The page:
We all know that incredibly uncomfortable moment when we run up to somebody we think we know to give them a hug, or we call out their name, only to discover as they turn towards us in a moment of confusion that they are a complete stranger.
This happened to me on several occasions as a child. I remember one Sunday morning at church, I ran up to a woman who looked exactly like my mom from behind. I wrapped my arms around her waist and hugged her, and then I asked her where Dad was.
“What?” an unfamiliar voice replied, and I found myself gazing up into the face of a stranger.
“Oh! Sorry. I thought you were my mom,” I informed her before running away.
I thought I’d outgrown these uncomfortable situations but I discovered recently that age is not the ticket to freedom from awkwardness, especially if you are one of those people like me who is simply destined to encounter every bit of social discomfort that life could possibly throw your way.
“Bob!” I cried out from down the hall in the skilled nursing facility where I was completing my clinicals for my nursing assistant certification.
The man at the end of the hall did not respond.
“Bob!” I called out again. “What are you doing here? It’s so good to see you!”
The man looked up from his task of putting a garbage bag into a receptacle.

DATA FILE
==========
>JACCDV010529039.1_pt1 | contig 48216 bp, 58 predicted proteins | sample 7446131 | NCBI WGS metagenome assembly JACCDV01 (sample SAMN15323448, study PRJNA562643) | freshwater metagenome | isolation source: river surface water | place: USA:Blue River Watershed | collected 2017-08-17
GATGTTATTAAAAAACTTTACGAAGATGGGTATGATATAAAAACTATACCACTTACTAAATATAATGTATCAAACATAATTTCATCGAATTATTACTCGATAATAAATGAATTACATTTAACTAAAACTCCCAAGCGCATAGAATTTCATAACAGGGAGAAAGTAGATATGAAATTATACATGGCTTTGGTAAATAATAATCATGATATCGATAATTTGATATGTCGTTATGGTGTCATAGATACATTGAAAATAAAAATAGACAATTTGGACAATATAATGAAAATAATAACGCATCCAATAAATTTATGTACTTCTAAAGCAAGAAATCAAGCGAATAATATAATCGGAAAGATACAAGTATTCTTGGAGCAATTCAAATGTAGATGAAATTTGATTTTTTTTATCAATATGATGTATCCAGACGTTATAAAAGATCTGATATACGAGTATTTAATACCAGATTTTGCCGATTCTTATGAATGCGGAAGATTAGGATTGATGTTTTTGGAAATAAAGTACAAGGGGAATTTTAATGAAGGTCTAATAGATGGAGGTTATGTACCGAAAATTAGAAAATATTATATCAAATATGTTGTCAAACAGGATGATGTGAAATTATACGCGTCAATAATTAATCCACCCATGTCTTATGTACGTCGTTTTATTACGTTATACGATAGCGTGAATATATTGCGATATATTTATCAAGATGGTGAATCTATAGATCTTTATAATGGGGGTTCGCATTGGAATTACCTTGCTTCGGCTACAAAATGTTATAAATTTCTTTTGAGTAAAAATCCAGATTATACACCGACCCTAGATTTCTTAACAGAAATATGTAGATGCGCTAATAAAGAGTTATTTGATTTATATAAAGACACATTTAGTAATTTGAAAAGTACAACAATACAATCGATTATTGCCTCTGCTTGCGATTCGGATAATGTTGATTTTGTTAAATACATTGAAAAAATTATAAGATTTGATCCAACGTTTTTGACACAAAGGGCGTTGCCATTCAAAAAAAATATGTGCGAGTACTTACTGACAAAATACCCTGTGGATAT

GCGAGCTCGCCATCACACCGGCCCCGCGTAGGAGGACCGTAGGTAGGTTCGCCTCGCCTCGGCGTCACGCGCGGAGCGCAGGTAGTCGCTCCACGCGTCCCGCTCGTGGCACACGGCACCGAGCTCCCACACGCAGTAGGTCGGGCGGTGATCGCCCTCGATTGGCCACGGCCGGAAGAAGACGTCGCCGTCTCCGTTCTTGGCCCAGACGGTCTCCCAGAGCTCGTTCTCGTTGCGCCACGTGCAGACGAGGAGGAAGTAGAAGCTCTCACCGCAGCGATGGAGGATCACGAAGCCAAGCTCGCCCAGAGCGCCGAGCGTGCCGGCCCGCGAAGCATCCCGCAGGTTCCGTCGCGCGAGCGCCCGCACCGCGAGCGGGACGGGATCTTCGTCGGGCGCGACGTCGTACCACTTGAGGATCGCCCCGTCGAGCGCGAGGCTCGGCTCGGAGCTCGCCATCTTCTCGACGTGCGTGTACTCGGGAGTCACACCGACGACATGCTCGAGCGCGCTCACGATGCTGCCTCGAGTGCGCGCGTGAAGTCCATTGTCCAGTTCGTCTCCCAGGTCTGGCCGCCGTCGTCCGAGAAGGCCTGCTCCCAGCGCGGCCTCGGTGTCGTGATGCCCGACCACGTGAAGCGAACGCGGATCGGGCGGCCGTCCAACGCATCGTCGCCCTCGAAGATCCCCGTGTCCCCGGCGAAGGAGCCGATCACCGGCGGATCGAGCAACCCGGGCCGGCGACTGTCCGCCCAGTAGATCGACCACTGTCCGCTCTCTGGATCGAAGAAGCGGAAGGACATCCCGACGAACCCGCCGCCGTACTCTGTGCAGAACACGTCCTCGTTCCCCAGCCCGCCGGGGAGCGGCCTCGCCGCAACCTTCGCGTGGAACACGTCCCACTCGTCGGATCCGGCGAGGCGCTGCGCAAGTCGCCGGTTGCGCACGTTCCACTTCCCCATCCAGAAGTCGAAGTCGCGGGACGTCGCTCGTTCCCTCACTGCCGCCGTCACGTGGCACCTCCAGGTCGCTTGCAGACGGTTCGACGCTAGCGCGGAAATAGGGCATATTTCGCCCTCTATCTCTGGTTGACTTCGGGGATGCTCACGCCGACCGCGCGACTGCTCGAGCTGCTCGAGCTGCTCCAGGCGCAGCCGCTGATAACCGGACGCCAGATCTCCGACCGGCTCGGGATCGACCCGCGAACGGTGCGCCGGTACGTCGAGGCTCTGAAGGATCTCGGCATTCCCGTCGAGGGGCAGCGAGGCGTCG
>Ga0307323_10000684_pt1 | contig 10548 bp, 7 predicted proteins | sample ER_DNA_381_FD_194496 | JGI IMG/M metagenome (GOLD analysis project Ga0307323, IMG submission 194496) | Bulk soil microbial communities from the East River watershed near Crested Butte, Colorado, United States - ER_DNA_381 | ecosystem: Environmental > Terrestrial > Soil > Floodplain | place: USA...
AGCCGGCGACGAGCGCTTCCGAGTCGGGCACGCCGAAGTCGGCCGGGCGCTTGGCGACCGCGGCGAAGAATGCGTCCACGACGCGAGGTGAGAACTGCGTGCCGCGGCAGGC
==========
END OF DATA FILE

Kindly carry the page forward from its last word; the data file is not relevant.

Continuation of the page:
“Me? Most people here just call me Doc. I’m the Janitor.”
That was definitely not Bob. My friend Bob was a contractor (yes, he’s heard the Bob the Builder jokes many times), a family friend about my dad’s age. I thought maybe he’d come out to do some work on the dilapidated building I was working in. Then again, I don’t know why I thought he might be replacing trash bags. He is kind of a handy man, though, and if he sees a job, he tries to get it done.
So, for the rest of my clinicals, I called Doc (in my head), “The Bob Fraud.”
Not being able to contain it anymore, I called up Bob one night and got his voicemail.
“Well, here goes nothing,” I told myself, when I heard, “Hi, you’ve reached Bob. Leave your name and a number and I’ll call you back as soon as I can.”
I fought back laughter as I left a message saying, “Hey, Bob, we haven’t talked for a while and I guess I just missed you so much that I ran up to the janitor at the nursing home I’m working in and tried to give him a hug because I thought he was you…do you have a twin brother who is a janitor that everybody calls Doc because they don’t know his real name by any chance? Well, okay, catch you later. Bye!”
I never heard anything back from Bob for weeks. Then, on my birthday, I received a card in the mail that had my name and address written on the front in unfamiliar handwriting. The return name and address were also unfamiliar:
Jan. A. Tor
1 Dirty Lane
Gotta Clean, USA
WHAT THE HECK? What kind of a creepy German man was sending me a birthday greeting with a Starbucks card inside? Jan? I haven’t known any Jan’s since the German exchange student in high school.
My parents were both laughing hysterically as I thought out loud.
“Becca, read it again!” They were urging me.
“Jan A. Tor…Jan with a j sound maybe rather than a y sound? Jan A. Tor…oh my gosh. Janitor! This is from Bob, isn’t it!?”
I think that was the best birthday card I’ve ever received.